Small budget? You can buy a French property for less than €100,000 in all of these 8 departments in France
1. Creuse, Nouvelle Aquitaine
Average property price: €70,900
Right in the heart of France in the former Limousin region, Creuse is the perfect spot for those seeing a tranquil sanctuary with miles of rolling countryside and hardly any neighbours; in fact, cows far outnumber people here. This rural isolation is reflected in the price of property. Creuse, which covers 5,565km, holds the title of being the cheapest department in France, with property prices averaging just €70,900. The largest towns include the capital Guéret, Aubusson and La Souterraine. These are the most populated areas, and are also the centre of the department’s handicraft industry which, along with agriculture and tourism, is the main trade.
2. Orne, Normandy
Average property price: €97,300
An unspoilt, rural department of lush green countryside, 4,000km of rivers and the forests and rolling hills of the Suisse Normande, Orne covers 6,103km and property prices here average €97,300. There are no major cities in the department. The capital, Alençon, is a quaint town, home to the world-renowned lace Point d’Alençon which is celebrated in the town’s Musée des Beaux-Arts et de la Dentelle. Nature lovers are well catered for, with the Parc Naturel Régional Normandie-Maine providing walking, fishing and cycling opportunities. This is also an area of equestrian excellence boasting numerous racecourses and studs, as well as plenty of bridleways.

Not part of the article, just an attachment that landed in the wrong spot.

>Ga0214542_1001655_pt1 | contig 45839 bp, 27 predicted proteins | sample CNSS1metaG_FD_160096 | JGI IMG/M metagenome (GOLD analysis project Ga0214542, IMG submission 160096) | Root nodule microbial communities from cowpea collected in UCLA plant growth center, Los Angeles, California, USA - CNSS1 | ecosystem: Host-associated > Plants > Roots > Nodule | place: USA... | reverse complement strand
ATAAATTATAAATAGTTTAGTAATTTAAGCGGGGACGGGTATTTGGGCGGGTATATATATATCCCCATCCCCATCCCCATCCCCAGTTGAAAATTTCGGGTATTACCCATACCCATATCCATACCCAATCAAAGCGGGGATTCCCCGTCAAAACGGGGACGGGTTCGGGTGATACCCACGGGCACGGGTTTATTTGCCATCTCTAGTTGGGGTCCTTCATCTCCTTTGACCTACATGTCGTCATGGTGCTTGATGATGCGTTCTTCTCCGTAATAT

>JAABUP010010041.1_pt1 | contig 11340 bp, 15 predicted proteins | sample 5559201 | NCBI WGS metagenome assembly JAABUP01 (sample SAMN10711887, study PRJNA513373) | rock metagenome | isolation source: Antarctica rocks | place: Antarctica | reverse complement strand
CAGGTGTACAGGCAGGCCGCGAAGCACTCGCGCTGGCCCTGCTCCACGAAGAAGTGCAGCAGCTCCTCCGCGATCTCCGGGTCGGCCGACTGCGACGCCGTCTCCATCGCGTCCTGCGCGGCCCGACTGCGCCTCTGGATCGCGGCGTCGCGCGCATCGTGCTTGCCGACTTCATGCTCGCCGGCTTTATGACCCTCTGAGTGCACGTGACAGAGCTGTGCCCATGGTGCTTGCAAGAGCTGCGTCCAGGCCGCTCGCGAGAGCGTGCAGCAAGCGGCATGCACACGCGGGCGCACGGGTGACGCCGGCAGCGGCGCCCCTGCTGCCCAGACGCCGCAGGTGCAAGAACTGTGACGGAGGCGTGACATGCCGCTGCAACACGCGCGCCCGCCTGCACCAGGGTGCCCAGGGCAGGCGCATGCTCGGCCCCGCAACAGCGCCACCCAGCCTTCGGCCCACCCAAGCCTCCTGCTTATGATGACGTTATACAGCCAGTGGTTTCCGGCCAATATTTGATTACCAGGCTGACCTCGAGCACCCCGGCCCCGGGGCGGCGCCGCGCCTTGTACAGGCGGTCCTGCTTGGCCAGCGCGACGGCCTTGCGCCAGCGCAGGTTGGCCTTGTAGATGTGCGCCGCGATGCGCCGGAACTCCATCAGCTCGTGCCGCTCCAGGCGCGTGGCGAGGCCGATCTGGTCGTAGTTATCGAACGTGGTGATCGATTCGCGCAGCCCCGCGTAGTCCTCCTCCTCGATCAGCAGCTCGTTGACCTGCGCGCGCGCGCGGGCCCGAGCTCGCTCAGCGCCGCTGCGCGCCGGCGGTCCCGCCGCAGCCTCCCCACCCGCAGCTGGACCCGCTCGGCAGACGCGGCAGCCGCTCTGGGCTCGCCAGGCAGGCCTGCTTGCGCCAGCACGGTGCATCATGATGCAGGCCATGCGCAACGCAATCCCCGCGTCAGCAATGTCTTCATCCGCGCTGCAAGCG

3. Indre, Centre-Val de Loire
Average property price: €89,000
Situated almost in the very centre of France with an average property price of €89,000, Indre has an interesting mix of Plus Beaux Villages, châteaux and natural beauty. Highlights include the charming medieval towns of Châteauroux (the departmental capital) and Valencay, and the historic villages of St-Benoit-du-Sault and Gargilesse-Dampierre, home to a series of beautiful frescoes and a house once owned by author George Sand. Just outside Châteauroux is a vast forest with plenty of trails and cycle routes for lovers of the outdoors.
4. Ariège, Occitanie